Academic journal article Management Accounting Quarterly

Using Excel 2013 for Regression-Based Cost Estimation: Part 2

Academic journal article Management Accounting Quarterly

Using Excel 2013 for Regression-Based Cost Estimation: Part 2

Article excerpt

Part 1 of this series demonstrated two methods in Excel 2013 for estimating a simple (i.e., one-variable) linear regression model using the example of a hypothetical package-delivery company. The dependent variable (Y) was the company's monthly vehicle expense, and the independent (or, explanatory) variable (X) was the number of deliveries per month.

Part 2 extends the application of Excel to estimate and interpret the output from a multiple-regression model--in other words, a cost function that includes more than a single independent variable--and a learning curve model, which is one form of a nonlinear cost function. (1) This involves fitting a multiple (i.e., more than one variable) linear regression model to a new data set. This approach is helpful when more than one X variable helps to explain variations in the dependent variable.

The overall purpose of these articles is to demystify the use of Excel 2013 for estimating a variety of cost functions. (2) They should be of interest to managers who require decisionuseful information, such as estimated cost data generated by regression models; managerial accountants charged with the responsibility of supplying that information; accounting students who are looking for user-friendly resources that can be used to learn advanced topics in the area of cost estimation using Excel; and individuals preparing for the CMA[R] (Certified Management Accountant) exam. (3)


To illustrate the multiple linear regression model, we will use the hypothetical example of a nursery and retail store specializing in house and garden plants and supplies. (4) The data is presented in Figure 1. (5) Using Excel, the data in Figure 1 will be used to estimate a linear cost function where the dependent variable (Y) represents the monthly supplies expense and where there are three independent variables: monthly sales in units ([X.sub.1]), monthly sales dollars ([x.sub.2]), and December ([X.sub.3]). (6) Data for the dependent variable (Y) is in Column E, while data for [X.sub.1], [x.sub.2], and [X.sub.3] is in Columns B, C, and D, respectively. The goal is to develop a multiple regression model based on the 31 months of data (June 2012 through December 2014) presented in Figure 1. This model will be used to predict monthly supplies expense for each month of the upcoming year (2015) based on projected values for each of the three independent variables, as shown in Columns B, C, and D of Figure 2.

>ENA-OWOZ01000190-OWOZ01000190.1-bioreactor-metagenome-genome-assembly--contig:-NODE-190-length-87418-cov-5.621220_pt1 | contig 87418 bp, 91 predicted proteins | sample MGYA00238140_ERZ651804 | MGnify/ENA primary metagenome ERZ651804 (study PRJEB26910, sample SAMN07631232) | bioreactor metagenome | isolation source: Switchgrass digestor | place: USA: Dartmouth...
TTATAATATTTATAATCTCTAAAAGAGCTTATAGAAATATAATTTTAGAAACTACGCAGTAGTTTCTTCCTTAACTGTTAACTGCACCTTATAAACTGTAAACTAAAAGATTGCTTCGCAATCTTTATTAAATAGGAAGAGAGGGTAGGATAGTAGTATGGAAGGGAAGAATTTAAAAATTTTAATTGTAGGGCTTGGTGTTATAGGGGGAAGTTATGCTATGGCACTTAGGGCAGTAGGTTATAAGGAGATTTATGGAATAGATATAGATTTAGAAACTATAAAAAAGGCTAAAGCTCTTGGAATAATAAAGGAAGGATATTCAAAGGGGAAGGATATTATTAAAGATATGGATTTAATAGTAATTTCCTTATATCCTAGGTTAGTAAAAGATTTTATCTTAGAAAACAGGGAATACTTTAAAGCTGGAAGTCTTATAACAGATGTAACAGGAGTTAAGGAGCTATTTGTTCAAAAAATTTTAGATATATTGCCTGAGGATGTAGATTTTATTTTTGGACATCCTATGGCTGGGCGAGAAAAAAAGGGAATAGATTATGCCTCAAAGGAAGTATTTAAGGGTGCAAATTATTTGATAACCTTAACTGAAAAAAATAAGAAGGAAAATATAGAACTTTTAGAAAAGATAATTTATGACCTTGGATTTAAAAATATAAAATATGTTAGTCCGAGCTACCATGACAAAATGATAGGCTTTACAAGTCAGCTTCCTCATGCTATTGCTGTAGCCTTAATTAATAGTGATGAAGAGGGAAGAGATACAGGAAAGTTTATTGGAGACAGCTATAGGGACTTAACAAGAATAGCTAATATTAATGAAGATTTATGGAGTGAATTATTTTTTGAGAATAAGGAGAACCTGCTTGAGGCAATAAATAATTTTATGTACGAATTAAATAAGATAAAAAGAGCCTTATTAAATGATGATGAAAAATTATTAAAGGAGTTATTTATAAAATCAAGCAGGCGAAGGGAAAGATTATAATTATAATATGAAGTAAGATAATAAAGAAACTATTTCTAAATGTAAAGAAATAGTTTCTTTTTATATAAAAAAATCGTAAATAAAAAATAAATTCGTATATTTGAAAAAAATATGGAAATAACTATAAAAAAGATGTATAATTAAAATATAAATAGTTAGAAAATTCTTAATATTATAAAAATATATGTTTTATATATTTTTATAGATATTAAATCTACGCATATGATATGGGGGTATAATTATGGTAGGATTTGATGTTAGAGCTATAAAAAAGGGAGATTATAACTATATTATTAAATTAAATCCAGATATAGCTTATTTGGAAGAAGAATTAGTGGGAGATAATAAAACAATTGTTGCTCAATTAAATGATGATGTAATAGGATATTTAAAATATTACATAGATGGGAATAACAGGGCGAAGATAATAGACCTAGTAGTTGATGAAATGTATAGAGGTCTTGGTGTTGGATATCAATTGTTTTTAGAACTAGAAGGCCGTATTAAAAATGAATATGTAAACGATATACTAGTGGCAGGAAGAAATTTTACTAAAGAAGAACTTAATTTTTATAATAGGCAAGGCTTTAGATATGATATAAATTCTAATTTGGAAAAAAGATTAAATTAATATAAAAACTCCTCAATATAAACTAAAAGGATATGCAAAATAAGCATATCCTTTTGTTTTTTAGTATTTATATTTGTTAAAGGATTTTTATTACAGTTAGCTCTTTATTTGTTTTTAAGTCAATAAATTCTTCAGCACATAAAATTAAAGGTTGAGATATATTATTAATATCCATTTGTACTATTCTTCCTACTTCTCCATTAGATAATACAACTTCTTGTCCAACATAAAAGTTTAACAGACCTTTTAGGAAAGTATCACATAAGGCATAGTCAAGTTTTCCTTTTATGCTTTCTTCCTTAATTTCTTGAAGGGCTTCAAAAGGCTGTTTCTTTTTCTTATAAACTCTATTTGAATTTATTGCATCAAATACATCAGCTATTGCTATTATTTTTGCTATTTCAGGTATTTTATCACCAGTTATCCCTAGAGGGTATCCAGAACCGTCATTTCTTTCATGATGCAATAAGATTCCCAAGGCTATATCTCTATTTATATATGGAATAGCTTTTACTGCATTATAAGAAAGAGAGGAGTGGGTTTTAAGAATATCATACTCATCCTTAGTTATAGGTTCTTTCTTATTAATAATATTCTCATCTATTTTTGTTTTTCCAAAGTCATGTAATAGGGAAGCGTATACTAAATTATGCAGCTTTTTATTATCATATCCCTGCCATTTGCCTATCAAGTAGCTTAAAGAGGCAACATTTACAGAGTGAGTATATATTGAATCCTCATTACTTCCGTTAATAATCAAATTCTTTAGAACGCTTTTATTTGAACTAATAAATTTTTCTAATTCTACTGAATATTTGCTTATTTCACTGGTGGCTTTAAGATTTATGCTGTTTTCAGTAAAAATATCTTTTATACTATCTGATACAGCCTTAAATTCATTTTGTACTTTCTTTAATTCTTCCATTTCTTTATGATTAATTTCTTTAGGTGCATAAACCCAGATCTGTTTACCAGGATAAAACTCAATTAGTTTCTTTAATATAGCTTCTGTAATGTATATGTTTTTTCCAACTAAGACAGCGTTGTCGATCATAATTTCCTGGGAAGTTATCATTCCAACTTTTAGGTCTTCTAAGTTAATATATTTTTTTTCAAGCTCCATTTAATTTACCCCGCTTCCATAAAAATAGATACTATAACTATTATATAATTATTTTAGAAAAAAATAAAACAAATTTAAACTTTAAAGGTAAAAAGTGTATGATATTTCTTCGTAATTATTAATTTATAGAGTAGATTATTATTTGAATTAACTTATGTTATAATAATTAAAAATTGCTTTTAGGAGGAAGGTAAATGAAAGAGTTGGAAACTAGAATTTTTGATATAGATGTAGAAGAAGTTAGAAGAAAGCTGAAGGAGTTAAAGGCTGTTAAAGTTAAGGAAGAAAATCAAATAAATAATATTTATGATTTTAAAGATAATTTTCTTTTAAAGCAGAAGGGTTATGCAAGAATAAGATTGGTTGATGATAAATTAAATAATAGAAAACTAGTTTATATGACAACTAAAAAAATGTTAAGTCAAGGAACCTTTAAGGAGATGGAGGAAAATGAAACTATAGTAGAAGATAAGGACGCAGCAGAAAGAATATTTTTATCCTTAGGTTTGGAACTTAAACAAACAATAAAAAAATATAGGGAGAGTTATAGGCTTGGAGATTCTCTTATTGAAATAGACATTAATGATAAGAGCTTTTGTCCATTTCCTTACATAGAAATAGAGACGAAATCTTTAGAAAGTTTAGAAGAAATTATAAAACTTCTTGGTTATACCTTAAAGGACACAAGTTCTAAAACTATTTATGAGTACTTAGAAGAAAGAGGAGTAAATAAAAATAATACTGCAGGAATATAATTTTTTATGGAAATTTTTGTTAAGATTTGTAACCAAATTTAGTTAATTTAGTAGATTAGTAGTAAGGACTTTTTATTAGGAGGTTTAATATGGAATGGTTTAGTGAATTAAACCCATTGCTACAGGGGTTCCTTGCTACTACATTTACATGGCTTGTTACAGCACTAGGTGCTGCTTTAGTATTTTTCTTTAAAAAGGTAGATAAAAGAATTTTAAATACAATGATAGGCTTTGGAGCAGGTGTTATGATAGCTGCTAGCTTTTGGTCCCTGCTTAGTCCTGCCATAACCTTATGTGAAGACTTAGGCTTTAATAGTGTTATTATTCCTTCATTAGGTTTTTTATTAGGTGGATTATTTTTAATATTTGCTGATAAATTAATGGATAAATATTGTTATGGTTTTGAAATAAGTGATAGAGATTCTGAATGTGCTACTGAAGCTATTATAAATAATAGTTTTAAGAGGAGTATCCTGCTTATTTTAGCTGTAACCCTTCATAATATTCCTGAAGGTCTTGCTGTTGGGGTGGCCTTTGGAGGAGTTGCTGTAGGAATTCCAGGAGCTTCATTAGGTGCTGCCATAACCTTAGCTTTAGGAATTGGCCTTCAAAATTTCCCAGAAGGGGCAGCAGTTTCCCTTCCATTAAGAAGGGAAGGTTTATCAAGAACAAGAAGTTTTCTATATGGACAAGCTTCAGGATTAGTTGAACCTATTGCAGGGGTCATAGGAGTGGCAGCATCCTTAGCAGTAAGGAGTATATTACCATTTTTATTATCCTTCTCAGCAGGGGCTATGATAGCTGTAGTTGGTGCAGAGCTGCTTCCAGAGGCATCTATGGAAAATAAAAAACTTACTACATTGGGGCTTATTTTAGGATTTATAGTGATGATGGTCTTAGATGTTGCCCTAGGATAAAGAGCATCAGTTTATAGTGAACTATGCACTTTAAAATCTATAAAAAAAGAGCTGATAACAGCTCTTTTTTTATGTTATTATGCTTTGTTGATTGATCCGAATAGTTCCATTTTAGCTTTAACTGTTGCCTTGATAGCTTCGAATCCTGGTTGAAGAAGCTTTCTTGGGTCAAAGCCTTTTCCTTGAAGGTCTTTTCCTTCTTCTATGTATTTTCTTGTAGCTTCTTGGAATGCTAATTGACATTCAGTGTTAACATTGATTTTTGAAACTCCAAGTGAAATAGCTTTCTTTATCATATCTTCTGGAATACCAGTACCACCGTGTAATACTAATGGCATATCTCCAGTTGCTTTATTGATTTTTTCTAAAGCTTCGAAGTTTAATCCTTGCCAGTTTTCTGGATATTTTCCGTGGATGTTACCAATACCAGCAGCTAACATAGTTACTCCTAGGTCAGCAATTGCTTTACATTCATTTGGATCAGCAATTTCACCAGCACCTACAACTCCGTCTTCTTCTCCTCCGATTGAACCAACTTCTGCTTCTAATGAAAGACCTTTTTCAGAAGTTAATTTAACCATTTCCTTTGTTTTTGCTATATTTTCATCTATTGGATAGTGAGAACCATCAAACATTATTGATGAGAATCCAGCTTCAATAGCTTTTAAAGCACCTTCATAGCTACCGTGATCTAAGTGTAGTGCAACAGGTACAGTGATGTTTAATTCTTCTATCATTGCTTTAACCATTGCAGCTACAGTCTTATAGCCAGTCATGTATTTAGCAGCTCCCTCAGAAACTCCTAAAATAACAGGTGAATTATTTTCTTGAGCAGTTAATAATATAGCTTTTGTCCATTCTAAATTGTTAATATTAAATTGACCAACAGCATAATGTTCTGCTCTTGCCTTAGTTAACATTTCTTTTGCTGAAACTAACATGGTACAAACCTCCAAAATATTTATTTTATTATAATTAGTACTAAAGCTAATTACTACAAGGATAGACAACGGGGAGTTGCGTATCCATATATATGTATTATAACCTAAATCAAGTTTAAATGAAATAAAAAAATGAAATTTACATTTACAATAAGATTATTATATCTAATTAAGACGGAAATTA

We consider the monthly sales in units ([X.sub.1]) and monthly sales dollars ([x.sub.2]) to be continuous variables, meaning that we will look at one-unit changes in them for interpretation. December ([X.sub.3]) is a dummy variable, which means that its effect is only manifested in the month of December. The dummy variable takes a value of 1 for each observation in the data set from December and 0 for any other month. Dummy variables (season of the year, presence or absence of a medical procedure, order complexity, and so forth) that can potentially be used to improve the descriptive and predictive power of an estimated cost function. (7)

Running a multiple regression in Excel using the Regression analysis tool follows the same procedure as required for a simple, one-variable regression. The difference is the inclusion of two or more independent variables, which we denote as [X.sub.i] (i = 1 to n, where n = the number of independent variables). Excel has a built-in control feature that prevents users from including two columns for the Y (dependent) variable. One limitation in Excel's multiple regression procedure, however, is that it requires that all included independent (X) variables be in adjacent columns. When exploring sets of independent variables to include in the estimated model, you must be able to manipulate the spreadsheet in a way that preserves source data but allows for alternative setups. (8) In the present case, this means that independent variables need to be in adjacent columns. …

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